More on Nazis, August 2012
Some material has been moved there.
Die Banalität des Bösen: Ein Zeichentisch bei "Topf & Söhne". Foto: dpa
Topf Und Sohnen
from deutsche wikipedia:
After the outbreak of World War II in 1939, the Siemens capabilities with strategic orders were fully utilised. In the course of the war have been manufacturing sites in all regions of Germany and in the areas occupied outsourced, where Siemens in large scale “Foreign workers”, as well as forced laborers (also absorbing.) Exploited from (“Eastern workers”). Siemens produced kz prisoners rented by the SS in Auschwitz and Lublin.[7] Many Siemens production facilities have been destroyed by the war. During the battle of Berlin, it resulted in the complete closure of the plant in Berlin. The reigning from 1941 to 1956 President Hermann von Siemens was 1945 temporarily interned in the Nuremberg prison, but acquitted.
Grosse Rosen.
Georg_Gussregen. No further info.
from Polish wiki.
Siemens AG has an important role in the Nazi system of State monopolies, created for the needs of the economy of the Navy of Germany. During World War II, most of the production group was directed to the needs of the army. Siemens AG participated in. in the production of missile V-1 and V-2. In 1941 the capital stock increased to 400 million reichsmarek, and the automaker began to participate in the plunder of industrial countries occupied (including Polish and SOVIET UNION). Used work exported to Germany compulsory labourers, prisoners of war and prisoners of concentration camps – they worked in the plants of Siemens-Schuckertwerke GmbH, silnoprądowych devices that were in the vicinity of Auschwitz concentration camp and at the Siemens Halske AG located in & camp Groß-Rosen. Siemens also developed projects in the krematoria concentration camp Auschwitz-Birkenau (the same company Hoch und Tiefbau AG krematoria built from Katowice) and-supplied catering equipment in them. In 1943, the automaker employed 250,000 people (45% of total employment in the entire industry and electrical engineering).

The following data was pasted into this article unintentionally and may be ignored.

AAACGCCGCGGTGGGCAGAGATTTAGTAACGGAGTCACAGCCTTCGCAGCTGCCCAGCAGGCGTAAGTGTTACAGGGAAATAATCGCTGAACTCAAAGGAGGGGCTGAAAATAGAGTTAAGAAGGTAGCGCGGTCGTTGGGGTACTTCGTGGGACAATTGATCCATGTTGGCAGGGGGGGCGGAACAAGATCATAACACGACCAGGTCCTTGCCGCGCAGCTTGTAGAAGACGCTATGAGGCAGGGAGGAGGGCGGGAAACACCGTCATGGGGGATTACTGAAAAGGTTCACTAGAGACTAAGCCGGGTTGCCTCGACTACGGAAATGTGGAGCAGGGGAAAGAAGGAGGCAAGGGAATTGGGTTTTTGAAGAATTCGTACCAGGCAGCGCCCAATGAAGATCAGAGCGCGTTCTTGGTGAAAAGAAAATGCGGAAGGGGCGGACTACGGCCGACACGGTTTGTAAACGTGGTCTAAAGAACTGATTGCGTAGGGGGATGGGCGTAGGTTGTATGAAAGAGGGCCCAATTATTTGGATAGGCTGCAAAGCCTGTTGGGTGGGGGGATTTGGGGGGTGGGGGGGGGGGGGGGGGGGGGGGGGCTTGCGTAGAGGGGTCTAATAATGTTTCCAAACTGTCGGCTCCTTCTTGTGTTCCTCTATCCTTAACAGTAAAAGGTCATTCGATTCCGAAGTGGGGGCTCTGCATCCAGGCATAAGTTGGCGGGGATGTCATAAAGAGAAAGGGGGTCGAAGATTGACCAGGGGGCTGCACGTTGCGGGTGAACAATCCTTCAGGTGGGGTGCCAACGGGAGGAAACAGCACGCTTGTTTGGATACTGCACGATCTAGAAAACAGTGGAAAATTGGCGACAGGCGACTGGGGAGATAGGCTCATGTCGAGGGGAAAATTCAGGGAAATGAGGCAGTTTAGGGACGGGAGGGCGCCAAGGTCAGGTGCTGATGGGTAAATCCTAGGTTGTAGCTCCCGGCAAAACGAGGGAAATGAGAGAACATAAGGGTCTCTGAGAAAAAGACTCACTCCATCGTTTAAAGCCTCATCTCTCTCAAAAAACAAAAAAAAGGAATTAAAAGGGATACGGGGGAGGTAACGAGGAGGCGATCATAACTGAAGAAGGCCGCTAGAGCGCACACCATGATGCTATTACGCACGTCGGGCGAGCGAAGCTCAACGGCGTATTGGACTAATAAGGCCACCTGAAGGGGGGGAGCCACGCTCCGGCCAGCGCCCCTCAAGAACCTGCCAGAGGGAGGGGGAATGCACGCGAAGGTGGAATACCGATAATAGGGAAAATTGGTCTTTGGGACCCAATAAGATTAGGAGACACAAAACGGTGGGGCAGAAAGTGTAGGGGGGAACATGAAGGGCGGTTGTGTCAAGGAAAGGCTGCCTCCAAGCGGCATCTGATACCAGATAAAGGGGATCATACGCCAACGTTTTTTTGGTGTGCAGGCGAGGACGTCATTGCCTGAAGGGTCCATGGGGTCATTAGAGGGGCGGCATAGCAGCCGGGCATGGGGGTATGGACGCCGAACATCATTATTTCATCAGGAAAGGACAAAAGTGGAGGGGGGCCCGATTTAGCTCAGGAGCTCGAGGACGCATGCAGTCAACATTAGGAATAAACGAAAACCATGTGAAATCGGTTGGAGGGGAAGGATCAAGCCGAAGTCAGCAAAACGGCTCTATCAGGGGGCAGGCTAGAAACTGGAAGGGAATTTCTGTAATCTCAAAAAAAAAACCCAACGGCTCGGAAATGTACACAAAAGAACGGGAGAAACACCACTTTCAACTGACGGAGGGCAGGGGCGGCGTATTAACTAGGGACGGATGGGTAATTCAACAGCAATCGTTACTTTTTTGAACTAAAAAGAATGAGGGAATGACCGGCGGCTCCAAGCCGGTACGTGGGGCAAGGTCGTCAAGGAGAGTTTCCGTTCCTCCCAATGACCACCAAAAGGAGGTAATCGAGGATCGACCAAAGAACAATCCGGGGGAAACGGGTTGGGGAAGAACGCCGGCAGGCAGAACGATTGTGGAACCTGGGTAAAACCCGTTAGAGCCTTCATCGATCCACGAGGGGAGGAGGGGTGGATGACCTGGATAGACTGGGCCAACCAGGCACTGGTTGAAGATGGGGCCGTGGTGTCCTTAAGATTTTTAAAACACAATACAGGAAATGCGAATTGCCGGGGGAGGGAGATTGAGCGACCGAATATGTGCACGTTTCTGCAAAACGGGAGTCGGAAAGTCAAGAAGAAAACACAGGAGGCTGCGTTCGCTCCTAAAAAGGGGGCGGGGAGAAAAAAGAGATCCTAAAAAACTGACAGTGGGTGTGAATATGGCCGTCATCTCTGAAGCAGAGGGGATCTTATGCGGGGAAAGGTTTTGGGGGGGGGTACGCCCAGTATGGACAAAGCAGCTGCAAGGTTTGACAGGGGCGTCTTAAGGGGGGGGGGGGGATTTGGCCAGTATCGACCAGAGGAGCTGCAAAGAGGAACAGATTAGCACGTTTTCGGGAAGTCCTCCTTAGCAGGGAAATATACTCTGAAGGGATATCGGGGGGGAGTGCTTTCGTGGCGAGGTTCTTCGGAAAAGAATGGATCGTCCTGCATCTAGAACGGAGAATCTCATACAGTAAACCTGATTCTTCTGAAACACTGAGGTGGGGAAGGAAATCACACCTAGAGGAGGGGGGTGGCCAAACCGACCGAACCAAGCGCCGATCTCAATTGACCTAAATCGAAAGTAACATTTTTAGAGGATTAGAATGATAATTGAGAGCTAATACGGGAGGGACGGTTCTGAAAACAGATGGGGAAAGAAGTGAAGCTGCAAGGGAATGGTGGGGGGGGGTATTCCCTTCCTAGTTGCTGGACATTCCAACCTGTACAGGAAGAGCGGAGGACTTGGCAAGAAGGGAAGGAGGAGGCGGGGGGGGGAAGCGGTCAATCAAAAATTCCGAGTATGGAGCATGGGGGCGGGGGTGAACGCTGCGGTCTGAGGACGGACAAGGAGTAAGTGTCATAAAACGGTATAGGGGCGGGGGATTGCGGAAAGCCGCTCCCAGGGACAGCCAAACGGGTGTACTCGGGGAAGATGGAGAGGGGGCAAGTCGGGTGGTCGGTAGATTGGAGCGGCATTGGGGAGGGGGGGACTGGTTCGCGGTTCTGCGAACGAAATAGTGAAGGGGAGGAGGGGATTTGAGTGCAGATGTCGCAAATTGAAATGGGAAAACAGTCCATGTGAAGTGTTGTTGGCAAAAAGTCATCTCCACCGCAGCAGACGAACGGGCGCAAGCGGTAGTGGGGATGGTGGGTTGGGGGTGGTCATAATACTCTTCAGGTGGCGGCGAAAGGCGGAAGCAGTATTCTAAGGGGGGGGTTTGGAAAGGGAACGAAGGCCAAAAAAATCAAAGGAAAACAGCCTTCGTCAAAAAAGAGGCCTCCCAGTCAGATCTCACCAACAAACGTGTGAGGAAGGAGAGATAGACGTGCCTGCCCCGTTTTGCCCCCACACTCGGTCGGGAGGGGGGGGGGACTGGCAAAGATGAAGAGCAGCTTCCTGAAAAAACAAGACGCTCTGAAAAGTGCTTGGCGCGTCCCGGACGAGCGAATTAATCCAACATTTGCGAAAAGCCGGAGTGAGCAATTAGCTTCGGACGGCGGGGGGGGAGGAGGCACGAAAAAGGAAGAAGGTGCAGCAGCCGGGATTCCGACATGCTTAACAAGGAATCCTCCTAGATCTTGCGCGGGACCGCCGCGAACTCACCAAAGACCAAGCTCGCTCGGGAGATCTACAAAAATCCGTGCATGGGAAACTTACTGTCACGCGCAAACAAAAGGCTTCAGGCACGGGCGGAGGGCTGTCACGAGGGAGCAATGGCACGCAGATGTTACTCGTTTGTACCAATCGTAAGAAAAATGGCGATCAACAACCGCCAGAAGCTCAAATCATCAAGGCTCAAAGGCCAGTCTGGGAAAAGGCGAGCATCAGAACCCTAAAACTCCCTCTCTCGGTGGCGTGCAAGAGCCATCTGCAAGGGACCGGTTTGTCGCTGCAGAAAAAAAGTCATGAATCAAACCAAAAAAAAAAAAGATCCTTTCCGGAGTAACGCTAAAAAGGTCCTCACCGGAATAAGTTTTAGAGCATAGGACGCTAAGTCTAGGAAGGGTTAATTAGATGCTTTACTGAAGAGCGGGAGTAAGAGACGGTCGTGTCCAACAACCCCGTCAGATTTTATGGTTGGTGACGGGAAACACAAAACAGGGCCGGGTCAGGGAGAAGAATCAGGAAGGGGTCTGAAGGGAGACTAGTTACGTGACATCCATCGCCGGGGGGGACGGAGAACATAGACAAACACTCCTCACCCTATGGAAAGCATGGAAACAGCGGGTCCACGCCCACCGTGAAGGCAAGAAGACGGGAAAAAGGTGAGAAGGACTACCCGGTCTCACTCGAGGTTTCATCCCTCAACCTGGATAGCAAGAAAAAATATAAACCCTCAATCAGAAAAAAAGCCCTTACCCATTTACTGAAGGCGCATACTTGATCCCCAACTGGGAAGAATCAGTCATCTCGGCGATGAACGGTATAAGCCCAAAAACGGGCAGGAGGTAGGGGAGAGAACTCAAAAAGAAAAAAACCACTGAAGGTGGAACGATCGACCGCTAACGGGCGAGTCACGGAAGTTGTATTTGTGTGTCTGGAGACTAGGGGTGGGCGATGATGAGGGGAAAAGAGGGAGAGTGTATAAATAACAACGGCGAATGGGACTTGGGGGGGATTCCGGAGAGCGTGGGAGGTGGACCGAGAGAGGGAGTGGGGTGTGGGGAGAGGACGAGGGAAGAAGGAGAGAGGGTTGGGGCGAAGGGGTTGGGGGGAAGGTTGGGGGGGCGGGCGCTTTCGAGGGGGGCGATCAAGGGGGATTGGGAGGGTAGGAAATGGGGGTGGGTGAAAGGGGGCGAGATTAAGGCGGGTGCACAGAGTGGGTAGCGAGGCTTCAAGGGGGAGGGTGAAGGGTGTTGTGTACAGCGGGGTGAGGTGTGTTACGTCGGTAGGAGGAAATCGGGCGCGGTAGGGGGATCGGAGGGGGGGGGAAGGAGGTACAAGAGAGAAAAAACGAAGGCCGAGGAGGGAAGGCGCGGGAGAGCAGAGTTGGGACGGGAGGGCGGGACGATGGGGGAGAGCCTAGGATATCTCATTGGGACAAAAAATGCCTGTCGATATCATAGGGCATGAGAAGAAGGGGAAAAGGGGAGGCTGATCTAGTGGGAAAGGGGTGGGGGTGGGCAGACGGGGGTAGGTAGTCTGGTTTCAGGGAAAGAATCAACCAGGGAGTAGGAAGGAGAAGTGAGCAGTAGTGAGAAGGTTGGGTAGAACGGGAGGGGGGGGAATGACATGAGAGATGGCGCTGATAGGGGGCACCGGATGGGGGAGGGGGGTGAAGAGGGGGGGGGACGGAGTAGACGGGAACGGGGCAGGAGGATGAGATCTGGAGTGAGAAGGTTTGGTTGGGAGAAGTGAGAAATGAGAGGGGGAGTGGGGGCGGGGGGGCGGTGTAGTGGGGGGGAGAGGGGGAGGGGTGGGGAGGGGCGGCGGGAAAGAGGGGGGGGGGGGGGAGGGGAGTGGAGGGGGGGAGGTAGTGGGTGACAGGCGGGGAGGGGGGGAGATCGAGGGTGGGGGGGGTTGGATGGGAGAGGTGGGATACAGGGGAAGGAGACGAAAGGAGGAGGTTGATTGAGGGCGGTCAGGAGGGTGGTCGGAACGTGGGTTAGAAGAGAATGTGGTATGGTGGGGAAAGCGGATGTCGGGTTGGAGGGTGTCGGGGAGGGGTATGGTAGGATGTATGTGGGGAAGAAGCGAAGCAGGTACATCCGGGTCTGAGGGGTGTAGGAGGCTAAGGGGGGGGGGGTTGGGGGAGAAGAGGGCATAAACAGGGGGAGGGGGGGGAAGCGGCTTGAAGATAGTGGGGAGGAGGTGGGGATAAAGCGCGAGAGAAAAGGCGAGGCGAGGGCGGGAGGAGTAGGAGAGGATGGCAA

Huta high and civil engineering AG”.
Huta Hoch und Tiefbau
Hans Bechtel , d. 1950, Hannover, director.
Builder of Krematoria.
The company was founded by the engineer Hans Bechtel from Mannheim. Bechtel was first employed at the fortification bauämtern Metz and Ulm, before he entered one of the leading companies for iron concrete in the construction company of Gustav Lolat in Düsseldorf, and was entrusted with the leadership of the Berlin Office. After his departure from Lolat he founded his own company on May 4, 1904 in Wroclaw with its approval under the name “Construction company of Lolat reinforced concrete GmbH”, which could grow rapidly thanks to the specialization in large industrial projects in the still relatively new iron concrete construction. The company among others in Berlin, Halle (Saale), Hanover, Szczecin and Nuremberg maintained branches. 1907 was the conversion into a public limited company with a capital of 1 million gold marks. Through participation on the company entered the Opole Frauendorfer Portland cement AG also in the construction industry. With the acquisition of the concrete company of G. A. Wayss in Vienna with their branch offices in Linz and Salzburg, she spread abroad. Gustav Adolf Wayss belongs to the supervisory of Board in 1917 until his death. Focus on international activities, however, was Russia, where the Lolat reinforced concrete GmbH was engaged since 1907 and established electricity and gas, coke oven plants, cement factories, a mercury hut and dams. Branches for the Russia business were built in St. Petersburg, Riga, Warsaw, Kiev and Kharkov. a contract with the Imperial Colonial Office 1912 was the expansion of the port of Apia, as well as the construction of a railway and a water supply system. He could be realised but no longer due to the first world war.